Politics

U.S. Presidents Who Lost The Popular Vote Yet Won The Electoral College To Take Office

Rutherford B. Hayes, Benjamin Harrison, and George W. Bush all managed to attain the highest office in the land despite losing the popular vote.

Rutherford B. Hayes, Benjamin Harrison, and George W. Bush all managed to attain the highest office in the United States of America despite losing the popular vote in the Presidential Elections.The United States of America has a unique system for electing its Presidents. In contrast to what is the case in certain other countries, US citizens are not directly involved in the Presidential election process. Rather, they choose electors, individuals who pledge to vote for individual candidates. This unique system is used to elect both the President and his Vice President. Each of the 50 states is apportioned a select number of electors, with the number varying depending on the size of the state’s population. The number of electors in a state has always been equal to the number of Congress members it has. Together, all the electors in the country comprise a body known as the United States Electoral College.

The U.S. Presidential Election Process

At the present, there are 538 available votes in the Electoral College. The President-Elect of the US is the candidate who receives an absolute majority of these votes, and that is at least 270 votes. Though it is rare, sometimes a candidate will win by getting a majority in the Electoral College despite losing the popular vote. This rare event has taken place three times in 1876, in 1888, and in 2000. Before this, in 1824, John Quincy Adams became President despite losing both the popular vote and the Electoral College vote. The loss was because none of the candidates got an absolute majority of the popular vote, which as per the stipulation of the Twelfth Amendment, required that Congress select one out of the top three candidates to become President.

In the event that the Electoral College fails to elect a President, the Twelfth Amendment states that the process will be completed by the House of Representatives, the lower house in the U.S. Congress. In such an event, each state delegation, rather than each representative, will have one vote.

The Presidential Election of 1876

The elections of 1876 were fraught with controversy, because though Samuel J. Tilden had won the popular vote, yet Rutherford B. Hayes received the majority in the Electoral College. On the first count, Tilden had 184 votes while Hayes had 165 and 20 votes were unresolved. The 20 votes were the cause of the uncertainty. They belonged to four states Florida, South Carolina, Florida, and Oregon, with each of the two major political parties, the Democrats and the Republicans, declaring they had won in these states, except Oregon where one of the electors had been declared illegal. Hayes won after the two parties struck an informal deal. The terms of this agreement were that the Democrats would allow Hayes to receive all 20 votes in exchange for the Republicans agreeing to end the Reconstruction, an initiative that was being implemented in the South in the aftermath of the American Civil War of 1861 to 1865. The outcome of this was that the Republican Party ceded political power to the Southern States to the Democrats and that the South’s political economy returned to their pre-war condition, that is the disenfranchisement of black voters. Tilden ran on a platform of reform as a change from the corruption that had characterized Ulysses S. Grant’s administration. Hayes, who was President from 1877 to 1881, presided over the end of the Reconstruction, commenced efforts that would lead to civil service reform, and labored to bring reconciliation in the country.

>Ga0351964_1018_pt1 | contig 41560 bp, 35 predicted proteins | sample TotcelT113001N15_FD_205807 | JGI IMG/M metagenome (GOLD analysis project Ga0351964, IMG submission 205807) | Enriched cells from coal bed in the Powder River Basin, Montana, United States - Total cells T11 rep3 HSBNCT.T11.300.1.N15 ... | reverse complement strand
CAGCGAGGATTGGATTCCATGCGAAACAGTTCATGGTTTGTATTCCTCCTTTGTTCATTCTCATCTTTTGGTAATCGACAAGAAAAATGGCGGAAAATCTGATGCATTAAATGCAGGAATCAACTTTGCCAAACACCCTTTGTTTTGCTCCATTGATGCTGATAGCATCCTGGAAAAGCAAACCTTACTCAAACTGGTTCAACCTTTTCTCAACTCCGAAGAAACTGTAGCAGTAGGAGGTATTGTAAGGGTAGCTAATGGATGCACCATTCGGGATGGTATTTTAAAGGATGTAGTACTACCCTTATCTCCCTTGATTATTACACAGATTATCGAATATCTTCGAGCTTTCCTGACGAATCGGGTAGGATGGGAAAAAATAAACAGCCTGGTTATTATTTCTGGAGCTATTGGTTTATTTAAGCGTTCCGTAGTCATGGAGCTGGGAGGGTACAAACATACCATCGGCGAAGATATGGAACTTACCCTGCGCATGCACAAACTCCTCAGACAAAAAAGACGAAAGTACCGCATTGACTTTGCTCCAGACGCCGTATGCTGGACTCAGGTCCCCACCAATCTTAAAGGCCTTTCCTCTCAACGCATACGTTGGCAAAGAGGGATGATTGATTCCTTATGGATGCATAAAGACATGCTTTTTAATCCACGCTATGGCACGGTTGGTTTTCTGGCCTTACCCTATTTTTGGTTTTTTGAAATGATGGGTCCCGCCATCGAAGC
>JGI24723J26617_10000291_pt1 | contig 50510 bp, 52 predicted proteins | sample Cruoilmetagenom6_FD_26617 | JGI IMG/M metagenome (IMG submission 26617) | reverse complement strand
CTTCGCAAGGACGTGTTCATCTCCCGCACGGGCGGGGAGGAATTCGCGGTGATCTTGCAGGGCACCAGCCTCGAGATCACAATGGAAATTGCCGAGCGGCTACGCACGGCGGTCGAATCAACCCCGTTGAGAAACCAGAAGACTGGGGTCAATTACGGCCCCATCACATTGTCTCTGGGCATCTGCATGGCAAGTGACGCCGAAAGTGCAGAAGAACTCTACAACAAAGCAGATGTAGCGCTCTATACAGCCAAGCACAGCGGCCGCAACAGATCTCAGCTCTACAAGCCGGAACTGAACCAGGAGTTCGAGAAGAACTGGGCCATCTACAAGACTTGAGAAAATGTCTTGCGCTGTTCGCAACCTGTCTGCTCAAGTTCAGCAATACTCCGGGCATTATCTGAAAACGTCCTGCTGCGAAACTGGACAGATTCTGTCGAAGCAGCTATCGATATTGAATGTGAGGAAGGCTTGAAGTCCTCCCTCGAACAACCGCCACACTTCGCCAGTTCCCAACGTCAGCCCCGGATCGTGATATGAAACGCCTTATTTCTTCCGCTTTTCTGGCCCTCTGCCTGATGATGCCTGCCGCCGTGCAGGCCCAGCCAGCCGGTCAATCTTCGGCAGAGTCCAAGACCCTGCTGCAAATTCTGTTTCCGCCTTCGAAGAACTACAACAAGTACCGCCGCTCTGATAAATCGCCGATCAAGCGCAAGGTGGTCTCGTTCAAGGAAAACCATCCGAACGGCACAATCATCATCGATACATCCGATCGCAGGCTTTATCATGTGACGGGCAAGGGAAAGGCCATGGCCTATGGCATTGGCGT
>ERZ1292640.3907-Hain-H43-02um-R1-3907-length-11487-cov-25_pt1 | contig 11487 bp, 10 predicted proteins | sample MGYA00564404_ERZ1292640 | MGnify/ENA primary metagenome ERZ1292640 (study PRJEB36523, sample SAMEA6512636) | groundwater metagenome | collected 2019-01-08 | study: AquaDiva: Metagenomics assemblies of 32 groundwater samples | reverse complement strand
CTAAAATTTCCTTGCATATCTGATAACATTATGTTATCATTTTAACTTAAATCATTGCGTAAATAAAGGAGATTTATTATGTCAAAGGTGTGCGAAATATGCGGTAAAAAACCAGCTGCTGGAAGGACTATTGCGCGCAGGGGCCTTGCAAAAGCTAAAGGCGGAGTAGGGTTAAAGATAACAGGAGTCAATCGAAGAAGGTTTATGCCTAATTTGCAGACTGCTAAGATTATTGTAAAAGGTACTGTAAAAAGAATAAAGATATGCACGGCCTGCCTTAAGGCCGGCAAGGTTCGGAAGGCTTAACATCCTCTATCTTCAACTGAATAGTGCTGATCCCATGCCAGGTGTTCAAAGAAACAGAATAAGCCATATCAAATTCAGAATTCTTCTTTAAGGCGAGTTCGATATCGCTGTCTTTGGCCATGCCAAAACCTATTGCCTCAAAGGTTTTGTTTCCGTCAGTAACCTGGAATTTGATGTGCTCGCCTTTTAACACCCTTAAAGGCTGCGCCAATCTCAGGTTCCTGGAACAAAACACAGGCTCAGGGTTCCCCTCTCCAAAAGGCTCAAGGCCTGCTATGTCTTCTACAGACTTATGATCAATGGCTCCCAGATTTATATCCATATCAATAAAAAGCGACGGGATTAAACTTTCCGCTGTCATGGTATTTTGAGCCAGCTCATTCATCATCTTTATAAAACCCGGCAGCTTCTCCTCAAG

The Presidential Election of 1888

The 1888 election was a contest between Incumbent President Grover Cleveland, a Democrat, and Benjamin Harrison, a Republican. The main issue during the elections was tariff policy, and Harrison, who sided with the factory workers and industrialists in desiring to maintain high tariffs, lost the popular vote to Cleveland who sided with the consumers, declaring that tariffs should be lowered. President Harrison remained in office from 1889 to 1893, with his administration’s legacy being economic legislation, such as the McKinley Tariff and the Sherman Antitrust Act, the creation of National Forests by amending the Land Revision Act of 1891, strengthening and modernizing the US Navy, and an active foreign policy

The Presidential Election of 2000

The political candidates in the 2000 election were George W. Bush, a Republican, and Al Gore, a Democrat. The main issues of the election were domestic, for instance, tax relief, budget, and reforming federal social insurance programs. Bush lost the popular vote. The election results were among the closest ever in US presidential elections history. The margin of victory in the Florida results led to a mandatory recount of the votes in the state. After litigation in some counties, there were additional recounts, and the issue went to the Supreme Court, with the Court controversially awarding Florida’s votes to George W. Bush, which automatically made him the President Elect. With two terms in office, from 2001 to 2009, George W. Bush’s years in office were marked by a decidedly active foreign policy. The September 11 terrorist attacks took place during his first years as President, a fact that made him switch from the domestic agenda he ran on, and adopt the active foreign policy that led to the US waging wars in Afghanistan and Iraq. The 2008 Recession took place during his time.

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